1. Born in Troy, Alabama, the third son of sharecroppers Willie Mae and Eddie Lewis.
2. Educated at the Pike County Training High School, Brundidge, Alabama, and also American Baptist Theological Seminary and at Fisk University, both in Nashville, Tennessee, where he became a leader in the Nashville sit-ins.
3. Instrumental in organizing student sit-ins, bus boycotts and nonviolent protests in the fight for voter and racial equality.
4. Invited to attend nonviolence workshops held in the basement of Clark Memorial United Methodist Church by the Rev. James Lawson and Rev. Kelly.
5. Suffered a skull fracture during the march in Selma, Alabama, more than a half-century ago and has devoted his life to promoting equal rights for African-Americans.
6. Lewis became one of the 13 original Freedom Riders. There were seven whites and six blacks who were determined to ride from Washington, D.C., to New Orleans in an integrated fashion.
7. Despite more than 40 arrests, physical attacks and serious injuries, Lewis remained a devoted advocate of the philosophy of nonviolence.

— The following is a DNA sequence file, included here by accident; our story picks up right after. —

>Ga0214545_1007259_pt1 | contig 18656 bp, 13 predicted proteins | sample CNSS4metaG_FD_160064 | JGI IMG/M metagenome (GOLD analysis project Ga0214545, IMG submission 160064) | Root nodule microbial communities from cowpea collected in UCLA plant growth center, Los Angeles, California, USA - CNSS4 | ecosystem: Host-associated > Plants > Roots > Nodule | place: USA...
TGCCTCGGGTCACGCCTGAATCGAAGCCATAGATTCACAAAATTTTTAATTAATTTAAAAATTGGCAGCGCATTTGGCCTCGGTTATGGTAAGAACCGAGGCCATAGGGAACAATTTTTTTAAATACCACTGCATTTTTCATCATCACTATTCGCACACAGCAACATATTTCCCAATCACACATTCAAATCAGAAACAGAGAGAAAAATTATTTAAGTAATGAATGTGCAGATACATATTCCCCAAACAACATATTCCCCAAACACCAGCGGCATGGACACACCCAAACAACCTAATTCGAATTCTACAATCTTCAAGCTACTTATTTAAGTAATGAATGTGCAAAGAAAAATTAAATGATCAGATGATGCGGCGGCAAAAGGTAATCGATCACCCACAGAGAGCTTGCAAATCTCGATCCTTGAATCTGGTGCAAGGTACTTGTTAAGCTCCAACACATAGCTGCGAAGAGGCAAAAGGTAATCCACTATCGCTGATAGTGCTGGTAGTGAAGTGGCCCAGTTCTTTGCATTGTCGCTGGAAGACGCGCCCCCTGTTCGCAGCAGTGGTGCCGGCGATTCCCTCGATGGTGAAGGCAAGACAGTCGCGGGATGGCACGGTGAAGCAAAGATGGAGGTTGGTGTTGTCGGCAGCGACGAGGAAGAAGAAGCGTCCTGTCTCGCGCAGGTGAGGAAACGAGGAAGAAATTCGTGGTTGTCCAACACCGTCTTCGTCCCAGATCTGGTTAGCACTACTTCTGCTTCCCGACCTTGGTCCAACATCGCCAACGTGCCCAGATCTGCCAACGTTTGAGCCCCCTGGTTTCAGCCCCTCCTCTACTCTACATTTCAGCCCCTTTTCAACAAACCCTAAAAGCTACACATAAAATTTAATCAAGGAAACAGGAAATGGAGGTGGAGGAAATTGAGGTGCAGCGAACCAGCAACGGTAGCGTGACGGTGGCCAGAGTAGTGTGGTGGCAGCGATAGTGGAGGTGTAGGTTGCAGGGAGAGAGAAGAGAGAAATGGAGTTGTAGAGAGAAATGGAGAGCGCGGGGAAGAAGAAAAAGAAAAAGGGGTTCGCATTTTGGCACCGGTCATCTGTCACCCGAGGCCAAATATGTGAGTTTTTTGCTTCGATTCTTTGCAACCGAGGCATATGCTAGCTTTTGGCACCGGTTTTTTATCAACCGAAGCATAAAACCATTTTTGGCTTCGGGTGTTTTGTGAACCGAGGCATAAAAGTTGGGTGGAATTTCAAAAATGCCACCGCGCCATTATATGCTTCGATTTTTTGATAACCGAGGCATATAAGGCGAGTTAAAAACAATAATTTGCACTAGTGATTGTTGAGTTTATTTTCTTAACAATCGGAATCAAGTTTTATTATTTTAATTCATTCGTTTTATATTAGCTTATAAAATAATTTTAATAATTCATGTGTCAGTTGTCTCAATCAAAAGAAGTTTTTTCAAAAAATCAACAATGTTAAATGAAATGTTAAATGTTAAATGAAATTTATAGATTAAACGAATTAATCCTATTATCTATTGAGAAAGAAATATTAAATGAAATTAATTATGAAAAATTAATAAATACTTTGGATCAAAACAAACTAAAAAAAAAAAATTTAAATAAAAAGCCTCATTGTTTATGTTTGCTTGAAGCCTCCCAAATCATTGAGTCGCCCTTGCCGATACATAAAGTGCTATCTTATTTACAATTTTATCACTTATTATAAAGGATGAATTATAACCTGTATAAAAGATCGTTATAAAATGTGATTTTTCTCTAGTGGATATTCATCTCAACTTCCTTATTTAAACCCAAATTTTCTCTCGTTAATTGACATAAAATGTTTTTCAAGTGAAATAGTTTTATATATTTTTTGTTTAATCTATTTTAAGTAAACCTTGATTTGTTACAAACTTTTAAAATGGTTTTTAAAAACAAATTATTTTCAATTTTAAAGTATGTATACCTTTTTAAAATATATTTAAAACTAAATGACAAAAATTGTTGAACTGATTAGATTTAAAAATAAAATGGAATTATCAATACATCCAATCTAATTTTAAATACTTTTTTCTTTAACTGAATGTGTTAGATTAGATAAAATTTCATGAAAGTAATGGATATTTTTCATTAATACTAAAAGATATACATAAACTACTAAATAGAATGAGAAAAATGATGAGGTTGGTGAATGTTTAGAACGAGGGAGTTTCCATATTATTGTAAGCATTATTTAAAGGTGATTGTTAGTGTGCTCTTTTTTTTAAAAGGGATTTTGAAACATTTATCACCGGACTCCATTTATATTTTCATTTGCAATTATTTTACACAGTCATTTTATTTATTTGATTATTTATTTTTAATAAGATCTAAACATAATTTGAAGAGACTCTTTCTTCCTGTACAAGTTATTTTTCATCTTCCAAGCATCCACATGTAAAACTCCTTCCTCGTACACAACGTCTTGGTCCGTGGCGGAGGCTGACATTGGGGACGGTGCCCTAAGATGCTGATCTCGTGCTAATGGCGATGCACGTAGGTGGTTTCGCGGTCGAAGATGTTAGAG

8. Elected by voters from Georgia’s 5th Congressional District. Lewis was first elected to the U.S. House in 1986.
9. Arrested and jailed many times in the struggle to desegregate the downtown area of the city. Afterwards, he participated in the Freedom Rides sponsored by the Congress of Racial Equality or CORE, led by James Farmer, and ultimately became a national leader in the struggle for civil rights and respect for human dignity.
10. Youngest of the Big Six civil rights leaders as chairman of SNCC from 1963 to 1966, some of the most tumultuous years of the Civil Rights Movement.
11. During his tenure, SNCC opened Freedom Schools, launched the Mississippi Freedom Summer, and organized some of the voter registration efforts that led to the pivotal Selma to Montgomery marches.
12. Recipient of numerous awards from eminent national and international institutions, including the highest civilian honor granted by President Barack Obama, the Medal of Freedom, the Lincoln Medal from the historic Ford’s Theatre, the Golden Plate Award given by the Academy of Excellence, the Preservation Hero award given by the National Trust for Historic Preservation, the Capital Award of the National Council of La Raza, the Martin Luther King, Jr. Non-Violent Peace Prize, and numerous others.